The city of St. Louis held the nation's first big parade to welcome home the troops after the Iraq war, on Jan. 28, 2012.
Jeff Roberson/AP Photo

Recommended reading: ‘After the Wars: A Legacy of Pain and Pride’


It is one thing to celebrate the service of America’s veterans, and another to help them really come home:

“When I raised my right hand and said, ‘I will support and defend the Constitution of the United States of America,’ when I gave them everything I could, I expect the same in return,” said Christopher Steavens, a former Army staff sergeant who was among 819 vets polled. He served in Iraq in 2003 and in Kuwait two years ago, where he was injured in a construction accident. Upon leaving the Army last summer, he filed a claim with the VA, seeking medical care and financial compensation. He has not yet received a response.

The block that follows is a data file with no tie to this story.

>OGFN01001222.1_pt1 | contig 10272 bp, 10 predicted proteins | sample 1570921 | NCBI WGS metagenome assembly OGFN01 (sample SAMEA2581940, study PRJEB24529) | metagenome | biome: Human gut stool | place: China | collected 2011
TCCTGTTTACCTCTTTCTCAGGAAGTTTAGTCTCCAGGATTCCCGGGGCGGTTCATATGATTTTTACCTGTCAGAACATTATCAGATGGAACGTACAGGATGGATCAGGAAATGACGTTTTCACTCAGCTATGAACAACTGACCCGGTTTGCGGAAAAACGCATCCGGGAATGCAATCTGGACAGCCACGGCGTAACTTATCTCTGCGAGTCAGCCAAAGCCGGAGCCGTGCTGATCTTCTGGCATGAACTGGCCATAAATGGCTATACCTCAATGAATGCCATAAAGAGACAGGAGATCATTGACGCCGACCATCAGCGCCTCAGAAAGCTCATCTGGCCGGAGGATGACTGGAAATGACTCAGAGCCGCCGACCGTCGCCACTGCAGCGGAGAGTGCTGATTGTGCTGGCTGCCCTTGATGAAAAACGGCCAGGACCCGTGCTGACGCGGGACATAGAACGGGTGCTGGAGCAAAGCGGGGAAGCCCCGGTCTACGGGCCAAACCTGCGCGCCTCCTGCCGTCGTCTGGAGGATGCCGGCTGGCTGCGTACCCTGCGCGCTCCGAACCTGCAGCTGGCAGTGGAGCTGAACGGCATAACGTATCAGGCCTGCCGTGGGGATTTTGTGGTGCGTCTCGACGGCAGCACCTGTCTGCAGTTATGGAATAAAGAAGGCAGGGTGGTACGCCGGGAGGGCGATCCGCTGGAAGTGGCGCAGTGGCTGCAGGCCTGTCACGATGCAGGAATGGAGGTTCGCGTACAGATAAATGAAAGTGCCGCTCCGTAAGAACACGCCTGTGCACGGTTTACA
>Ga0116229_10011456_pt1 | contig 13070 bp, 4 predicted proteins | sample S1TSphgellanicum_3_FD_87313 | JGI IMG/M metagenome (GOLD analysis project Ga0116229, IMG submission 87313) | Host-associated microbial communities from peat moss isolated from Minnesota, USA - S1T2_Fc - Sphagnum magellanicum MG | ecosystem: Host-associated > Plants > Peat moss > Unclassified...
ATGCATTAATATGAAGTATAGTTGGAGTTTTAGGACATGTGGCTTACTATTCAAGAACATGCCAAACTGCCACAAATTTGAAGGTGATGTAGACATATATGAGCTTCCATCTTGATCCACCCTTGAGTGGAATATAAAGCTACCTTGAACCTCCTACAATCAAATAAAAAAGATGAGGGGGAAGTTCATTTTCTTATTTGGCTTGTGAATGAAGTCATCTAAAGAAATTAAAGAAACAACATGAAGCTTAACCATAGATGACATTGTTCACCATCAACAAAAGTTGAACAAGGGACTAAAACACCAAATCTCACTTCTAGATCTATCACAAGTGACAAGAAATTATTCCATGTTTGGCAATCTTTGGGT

“It’s ridiculous that I’ve been waiting seven months just to be examined by a doctor — absolutely ridiculous,” he said.

Sergeant Steavens tells his story to the Washington Post, as part of the paper’s landmark survey with the Kaiser Family Foundation of American veterans returning from Afghanistan and Iraq. Among the findings: 89 percent of American veterans say they would do it all over again, even knowing how hard both the service and the return to stateside life would be.

“After the Wars: A Legacy of Pain and Pride” starts here, with two more installments to follow. 

After the jump, our interview tonight with series author Rajiv Chandrasekaran…

The Rachel Maddow Show, 4/3/14, 10:49 PM ET

Vets' daunting battle at home: reconnecting

Rajiv Chandrasekaran, senior correspondent for the Washington Post, talks with Rachel Maddow about the distance between military life and the civilian world and the challenge veterans face trying to connect the two.




Recommended reading: 'After the Wars: A Legacy of Pain and Pride'